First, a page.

The data of the SPECT was reassessed with a corrected algorithm i.e. the perfusion defects with the absence of the regional wall motion abnormality which were earlier taken to be falsely positive were corrected as viable ; 21 myocardial segments which had no wall motion abnormality were thus found as normal; this correction further improved the specificity of gated SPECT study for the detection of myocardial to 96.3% ,positive predictive value to 87.7% with overall accuracy of 93.1%. Similar effect of the corrected algorithm was seen in the analysis of the fixed defects with specificity improving to 96.5% and positive predictive value to 71.9% from 56.8% and overall accuracy to 94.8%.

Eleven patients underwent DMR for the evaluation of In myocardial contractility in 55 ischemic segments on CMR and SPECT. The results of DMR [Figure - 2] showed improved systolic thickening consistent with myocardial viability in 29 segments(7 patients), monophasic response in 1 patient (16 segments) and no response in 10 segments(3 patients). The patients with monophasic response had perfusion defects on CMR in 10 segments along with transmural infarcts (TMI) in 6 [Figure - 3] a-b and showed fixed defects on SPECT in 10 with reversible defects in 6 while the patients with no change comprised of dysfunction in 6 and TMI in 4 on CMR and fixed defects in 4 and viable segments in 4 on SPECT. The patients which showed a positive ionotropic response had a combination of all the reversible perfusion defects in 18 segments, micro infarcts in 2 and subendocardial infarcts in 9 on CMR and showed fixed defects 7 and reversible defects in 22 on SPECT. The data suggested that only presence of transmural infarcts on CMR showed no improvement in the wall motion on DMR seen as either no response or monophasic response while for all other types of reversible or fixed defects seen on both the modalities DMR was required to predict the contractile reserve of the myocardium.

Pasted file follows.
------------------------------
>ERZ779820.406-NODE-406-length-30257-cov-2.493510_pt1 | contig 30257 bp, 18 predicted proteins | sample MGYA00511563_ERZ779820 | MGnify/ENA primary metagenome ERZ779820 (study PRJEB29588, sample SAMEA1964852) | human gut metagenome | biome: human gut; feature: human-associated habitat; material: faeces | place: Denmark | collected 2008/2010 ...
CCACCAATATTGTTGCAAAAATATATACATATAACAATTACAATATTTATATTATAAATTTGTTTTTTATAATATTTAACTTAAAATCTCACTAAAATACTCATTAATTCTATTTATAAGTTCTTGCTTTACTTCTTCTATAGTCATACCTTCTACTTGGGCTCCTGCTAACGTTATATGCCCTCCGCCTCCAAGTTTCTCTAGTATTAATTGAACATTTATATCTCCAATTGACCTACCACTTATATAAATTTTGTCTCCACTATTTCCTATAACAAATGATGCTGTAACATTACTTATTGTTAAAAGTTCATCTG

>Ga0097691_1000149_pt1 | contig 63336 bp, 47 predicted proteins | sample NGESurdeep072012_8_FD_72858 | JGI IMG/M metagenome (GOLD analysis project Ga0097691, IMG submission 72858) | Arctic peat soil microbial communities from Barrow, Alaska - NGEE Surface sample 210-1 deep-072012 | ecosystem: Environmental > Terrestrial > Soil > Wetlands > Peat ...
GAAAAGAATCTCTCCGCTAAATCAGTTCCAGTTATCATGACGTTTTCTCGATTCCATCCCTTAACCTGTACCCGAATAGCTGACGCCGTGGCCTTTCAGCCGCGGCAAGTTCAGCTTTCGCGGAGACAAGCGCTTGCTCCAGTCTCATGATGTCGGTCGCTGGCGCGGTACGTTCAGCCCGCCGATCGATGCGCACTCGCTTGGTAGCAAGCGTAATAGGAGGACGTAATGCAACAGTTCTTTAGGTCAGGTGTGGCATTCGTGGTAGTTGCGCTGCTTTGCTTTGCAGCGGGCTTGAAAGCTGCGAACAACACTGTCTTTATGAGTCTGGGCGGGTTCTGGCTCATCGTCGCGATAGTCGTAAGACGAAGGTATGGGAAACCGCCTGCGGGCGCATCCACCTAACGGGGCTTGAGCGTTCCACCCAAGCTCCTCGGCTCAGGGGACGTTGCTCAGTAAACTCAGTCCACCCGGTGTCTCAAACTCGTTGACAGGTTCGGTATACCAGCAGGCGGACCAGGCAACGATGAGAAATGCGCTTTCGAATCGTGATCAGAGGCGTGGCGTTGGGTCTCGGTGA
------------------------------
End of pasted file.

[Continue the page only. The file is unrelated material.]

CMR examination claustrophobia was experienced by 4 patients while poor breath holding was seen in 6 patients which resulted in breathing artifacts.

Statistical analysis.

Correlation of the results of CMR and SPECT was performed for detection of myocardial ischemia using Pearson correlation and showed a good correlation with r= 0.89 with 95%CI 0.77 to 0.95 and 2 tailed p value of <0.0001 which is statistically significant [Figure - 4].

ROC analysis of the above results comparing the sensitivity and specificity of the SPECT and CMR in assessing perfusion deficits also revealed a good area under the curve for both CMR and SPECT of 0.97-- with the a p value of <0.001 thereby suggesting a good diagnostic value of both the modalities [Figure - 5]. CMR however showed a higher sensitivity for detection of myocardial scars/ fixed defects on the SPECT.


   Discussion Top
:

The present study revealed a higher sensitivity of CMR of 92.8% than SPECT 82.6% in detecting both myocardial ischemia and non viable myocardial tissue [Table 1][Table 2]. CMR had a sensitivity of 100% while for SPECT it was 79.3% in diagnosing non viable myocardium[Figure - 6]. Similar results were also reported by Saadi etal[6], Regenfus etal[7] who showed good correlation between SPECT and CMR with the latter showing 100% sensitivity in the detection of myocardial infarcts versus SPECT which had a sensitivity of 89%. The reasons cited for improved results are due to inherent superior resolution of the CMR compared to SPECT. The advantage of CMR was observed in the detection of subendocardial and micro infarcts which were missed by SPECT in 12 patients in this study all of which were missed by SPECT resulting in lower sensitivity as compared to CMR.